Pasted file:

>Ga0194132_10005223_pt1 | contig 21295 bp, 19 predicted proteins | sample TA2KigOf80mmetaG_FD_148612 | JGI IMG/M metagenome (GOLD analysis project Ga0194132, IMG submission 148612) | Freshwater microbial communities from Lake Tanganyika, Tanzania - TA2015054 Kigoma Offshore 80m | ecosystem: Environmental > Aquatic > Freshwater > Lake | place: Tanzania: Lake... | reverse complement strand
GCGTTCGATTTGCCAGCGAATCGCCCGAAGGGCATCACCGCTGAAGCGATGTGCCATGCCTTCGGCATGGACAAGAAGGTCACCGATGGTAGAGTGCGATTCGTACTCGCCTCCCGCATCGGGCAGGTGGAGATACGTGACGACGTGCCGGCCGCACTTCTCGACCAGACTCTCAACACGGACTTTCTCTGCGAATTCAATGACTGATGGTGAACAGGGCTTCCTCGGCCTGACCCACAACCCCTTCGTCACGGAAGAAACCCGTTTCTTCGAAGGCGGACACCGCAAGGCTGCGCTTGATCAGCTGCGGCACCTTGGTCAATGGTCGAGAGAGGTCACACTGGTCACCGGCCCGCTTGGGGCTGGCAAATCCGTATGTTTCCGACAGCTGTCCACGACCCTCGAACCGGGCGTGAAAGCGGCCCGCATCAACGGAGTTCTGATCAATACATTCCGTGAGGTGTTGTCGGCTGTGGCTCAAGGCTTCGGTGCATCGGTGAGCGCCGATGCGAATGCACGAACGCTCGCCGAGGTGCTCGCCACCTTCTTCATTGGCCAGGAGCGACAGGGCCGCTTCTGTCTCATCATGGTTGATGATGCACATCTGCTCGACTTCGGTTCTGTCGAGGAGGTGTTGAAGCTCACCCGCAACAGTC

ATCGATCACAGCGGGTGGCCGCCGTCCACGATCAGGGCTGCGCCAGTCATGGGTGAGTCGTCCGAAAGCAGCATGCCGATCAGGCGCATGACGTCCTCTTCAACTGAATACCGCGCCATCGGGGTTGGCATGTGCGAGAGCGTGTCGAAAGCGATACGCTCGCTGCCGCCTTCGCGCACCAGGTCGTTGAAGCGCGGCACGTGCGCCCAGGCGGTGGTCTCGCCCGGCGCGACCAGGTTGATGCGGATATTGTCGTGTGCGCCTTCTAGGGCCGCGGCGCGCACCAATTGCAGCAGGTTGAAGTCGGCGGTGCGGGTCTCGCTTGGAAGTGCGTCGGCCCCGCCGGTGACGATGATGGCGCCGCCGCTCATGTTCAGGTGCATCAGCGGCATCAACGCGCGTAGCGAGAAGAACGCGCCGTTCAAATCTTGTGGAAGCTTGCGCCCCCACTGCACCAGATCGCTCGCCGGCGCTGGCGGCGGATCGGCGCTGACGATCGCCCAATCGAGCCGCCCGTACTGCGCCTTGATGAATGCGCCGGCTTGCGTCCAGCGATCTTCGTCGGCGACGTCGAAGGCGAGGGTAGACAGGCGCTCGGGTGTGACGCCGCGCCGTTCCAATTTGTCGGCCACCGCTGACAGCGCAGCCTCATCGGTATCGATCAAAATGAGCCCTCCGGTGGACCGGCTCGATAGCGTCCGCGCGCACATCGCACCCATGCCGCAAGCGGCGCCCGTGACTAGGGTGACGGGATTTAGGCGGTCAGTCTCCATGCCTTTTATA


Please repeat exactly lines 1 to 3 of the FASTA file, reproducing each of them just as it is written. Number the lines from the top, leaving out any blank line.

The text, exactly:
>Ga0194132_10005223_pt1 | contig 21295 bp, 19 predicted proteins | sample TA2KigOf80mmetaG_FD_148612 | JGI IMG/M metagenome (GOLD analysis project Ga0194132, IMG submission 148612) | Freshwater microbial communities from Lake Tanganyika, Tanzania - TA2015054 Kigoma Offshore 80m | ecosystem: Environmental > Aquatic > Freshwater > Lake | place: Tanzania: Lake... | reverse complement strand
GCGTTCGATTTGCCAGCGAATCGCCCGAAGGGCATCACCGCTGAAGCGATGTGCCATGCCTTCGGCATGGACAAGAAGGTCACCGATGGTAGAGTGCGATTCGTACTCGCCTCCCGCATCGGGCAGGTGGAGATACGTGACGACGTGCCGGCCGCACTTCTCGACCAGACTCTCAACACGGACTTTCTCTGCGAATTCAATGACTGATGGTGAACAGGGCTTCCTCGGCCTGACCCACAACCCCTTCGTCACGGAAGAAACCCGTTTCTTCGAAGGCGGACACCGCAAGGCTGCGCTTGATCAGCTGCGGCACCTTGGTCAATGGTCGAGAGAGGTCACACTGGTCACCGGCCCGCTTGGGGCTGGCAAATCCGTATGTTTCCGACAGCTGTCCACGACCCTCGAACCGGGCGTGAAAGCGGCCCGCATCAACGGAGTTCTGATCAATACATTCCGTGAGGTGTTGTCGGCTGTGGCTCAAGGCTTCGGTGCATCGGTGAGCGCCGATGCGAATGCACGAACGCTCGCCGAGGTGCTCGCCACCTTCTTCATTGGCCAGGAGCGACAGGGCCGCTTCTGTCTCATCATGGTTGATGATGCACATCTGCTCGACTTCGGTTCTGTCGAGGAGGTGTTGAAGCTCACCCGCAACAGTC

ATCGATCACAGCGGGTGGCCGCCGTCCACGATCAGGGCTGCGCCAGTCATGGGTGAGTCGTCCGAAAGCAGCATGCCGATCAGGCGCATGACGTCCTCTTCAACTGAATACCGCGCCATCGGGGTTGGCATGTGCGAGAGCGTGTCGAAAGCGATACGCTCGCTGCCGCCTTCGCGCACCAGGTCGTTGAAGCGCGGCACGTGCGCCCAGGCGGTGGTCTCGCCCGGCGCGACCAGGTTGATGCGGATATTGTCGTGTGCGCCTTCTAGGGCCGCGGCGCGCACCAATTGCAGCAGGTTGAAGTCGGCGGTGCGGGTCTCGCTTGGAAGTGCGTCGGCCCCGCCGGTGACGATGATGGCGCCGCCGCTCATGTTCAGGTGCATCAGCGGCATCAACGCGCGTAGCGAGAAGAACGCGCCGTTCAAATCTTGTGGAAGCTTGCGCCCCCACTGCACCAGATCGCTCGCCGGCGCTGGCGGCGGATCGGCGCTGACGATCGCCCAATCGAGCCGCCCGTACTGCGCCTTGATGAATGCGCCGGCTTGCGTCCAGCGATCTTCGTCGGCGACGTCGAAGGCGAGGGTAGACAGGCGCTCGGGTGTGACGCCGCGCCGTTCCAATTTGTCGGCCACCGCTGACAGCGCAGCCTCATCGGTATCGATCAAAATGAGCCCTCCGGTGGACCGGCTCGATAGCGTCCGCGCGCACATCGCACCCATGCCGCAAGCGGCGCCCGTGACTAGGGTGACGGGATTTAGGCGGTCAGTCTCCATGCCTTTTATA